Education Minister Richard Bruton will be unable, in next week’s budget, to deliver any long-term outline of a third-level funding model.
Despite his previous plans to have a political agreement on whether to significantly increase taxpayer investment or introduce an income-contingent student loans scheme, neither is now expected to be announced.
A year ago, Mr Bruton’s spokesperson said a cross-party recommendation on long-term funding solutions would be expected in time for him to bring a plan to the Cabinet in time for Budget 2018.
The Oireachtas education committee was asked to find this consensus based on options in the July 2016 Cassells report on higher education funding.
However, a week ahead of the Budget, the committee has not reached agreement and Fianna Fáil is pushing instead for a further €110m to be invested next year.
Although the main opposition party has not ruled out some form of a “study now, pay later” system as part of the solution, education spokesman Thomas Byrne TD said it has not been convinced that a loan scheme could work.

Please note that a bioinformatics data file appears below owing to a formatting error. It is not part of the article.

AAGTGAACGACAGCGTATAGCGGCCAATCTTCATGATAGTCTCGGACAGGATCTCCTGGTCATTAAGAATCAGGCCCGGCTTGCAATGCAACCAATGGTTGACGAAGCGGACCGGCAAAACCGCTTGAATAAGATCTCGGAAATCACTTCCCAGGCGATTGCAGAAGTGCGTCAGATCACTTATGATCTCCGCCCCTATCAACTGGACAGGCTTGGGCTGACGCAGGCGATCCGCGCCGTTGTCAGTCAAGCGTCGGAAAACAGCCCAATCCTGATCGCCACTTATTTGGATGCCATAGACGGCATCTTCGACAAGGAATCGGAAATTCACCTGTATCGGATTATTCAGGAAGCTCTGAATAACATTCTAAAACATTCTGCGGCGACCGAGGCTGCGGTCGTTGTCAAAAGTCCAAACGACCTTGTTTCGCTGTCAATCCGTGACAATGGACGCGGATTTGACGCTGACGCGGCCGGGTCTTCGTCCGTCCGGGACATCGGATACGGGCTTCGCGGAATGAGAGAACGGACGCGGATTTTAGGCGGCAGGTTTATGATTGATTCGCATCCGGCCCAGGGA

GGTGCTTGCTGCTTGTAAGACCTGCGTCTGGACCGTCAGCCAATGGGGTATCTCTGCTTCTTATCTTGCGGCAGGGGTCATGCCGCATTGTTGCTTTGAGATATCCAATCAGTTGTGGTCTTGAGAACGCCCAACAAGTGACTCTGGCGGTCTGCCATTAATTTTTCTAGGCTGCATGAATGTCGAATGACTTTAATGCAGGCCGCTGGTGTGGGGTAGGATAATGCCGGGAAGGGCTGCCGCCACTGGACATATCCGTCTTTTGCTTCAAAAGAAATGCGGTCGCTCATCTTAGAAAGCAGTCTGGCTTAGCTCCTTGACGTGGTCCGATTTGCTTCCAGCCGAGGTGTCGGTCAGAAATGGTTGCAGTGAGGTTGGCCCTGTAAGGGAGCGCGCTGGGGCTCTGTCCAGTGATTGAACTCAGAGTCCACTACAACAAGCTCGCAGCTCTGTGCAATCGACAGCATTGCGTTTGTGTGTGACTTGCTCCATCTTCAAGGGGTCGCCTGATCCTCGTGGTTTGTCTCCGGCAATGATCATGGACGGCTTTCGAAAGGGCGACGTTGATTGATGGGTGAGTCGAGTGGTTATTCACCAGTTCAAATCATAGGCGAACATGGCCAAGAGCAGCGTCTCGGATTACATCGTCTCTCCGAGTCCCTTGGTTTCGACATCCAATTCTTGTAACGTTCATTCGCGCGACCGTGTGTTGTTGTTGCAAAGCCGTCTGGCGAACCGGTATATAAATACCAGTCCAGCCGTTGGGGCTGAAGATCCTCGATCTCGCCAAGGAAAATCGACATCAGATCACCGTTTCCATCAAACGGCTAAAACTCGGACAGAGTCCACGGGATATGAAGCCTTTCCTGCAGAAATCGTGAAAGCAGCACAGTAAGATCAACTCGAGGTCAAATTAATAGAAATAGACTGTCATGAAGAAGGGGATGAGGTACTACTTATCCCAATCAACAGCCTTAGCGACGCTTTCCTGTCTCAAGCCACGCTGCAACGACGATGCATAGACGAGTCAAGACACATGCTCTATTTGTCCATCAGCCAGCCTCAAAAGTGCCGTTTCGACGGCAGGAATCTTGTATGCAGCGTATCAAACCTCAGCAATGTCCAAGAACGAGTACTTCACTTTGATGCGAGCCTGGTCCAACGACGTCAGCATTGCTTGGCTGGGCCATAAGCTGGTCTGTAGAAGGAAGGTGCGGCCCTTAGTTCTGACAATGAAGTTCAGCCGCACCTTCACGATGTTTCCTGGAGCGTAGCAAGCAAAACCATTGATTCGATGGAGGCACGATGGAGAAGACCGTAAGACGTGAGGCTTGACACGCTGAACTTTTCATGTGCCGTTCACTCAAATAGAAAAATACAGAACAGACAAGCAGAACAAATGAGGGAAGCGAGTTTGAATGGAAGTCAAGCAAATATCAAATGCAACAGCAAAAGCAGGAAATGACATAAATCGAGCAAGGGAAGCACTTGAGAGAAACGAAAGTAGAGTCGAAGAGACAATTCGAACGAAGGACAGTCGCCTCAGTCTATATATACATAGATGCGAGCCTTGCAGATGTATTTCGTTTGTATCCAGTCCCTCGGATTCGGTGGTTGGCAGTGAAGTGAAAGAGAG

“Nobody has made the case that it can work financially, either for the State or for the universities and colleges,” he said.
While this does not firmly rule out agreeing to such a system in the future, the absence of political agreement leaves the higher education sector facing another year of uncertainty about the long-term future, with universities estimating at least €70m is needed in 2018 just to keep up with rising student numbers and associated grant costs.
The Cassells report concluded an extra €600m a year should be invested by 2021 and €1bn more by 2030.
Mr Bruton announced in budget 2017 a year ago that he had secured €160m extra over three years, of which €36m was added this year.
Mr Byrne said this was inadequate, and FF is seeking an extra €44m directly from exchequer funding for 2018, as well as €65m that Mr Bruton claims could be raised by a proposal to begin raising what employers pay into the National Training Fund.
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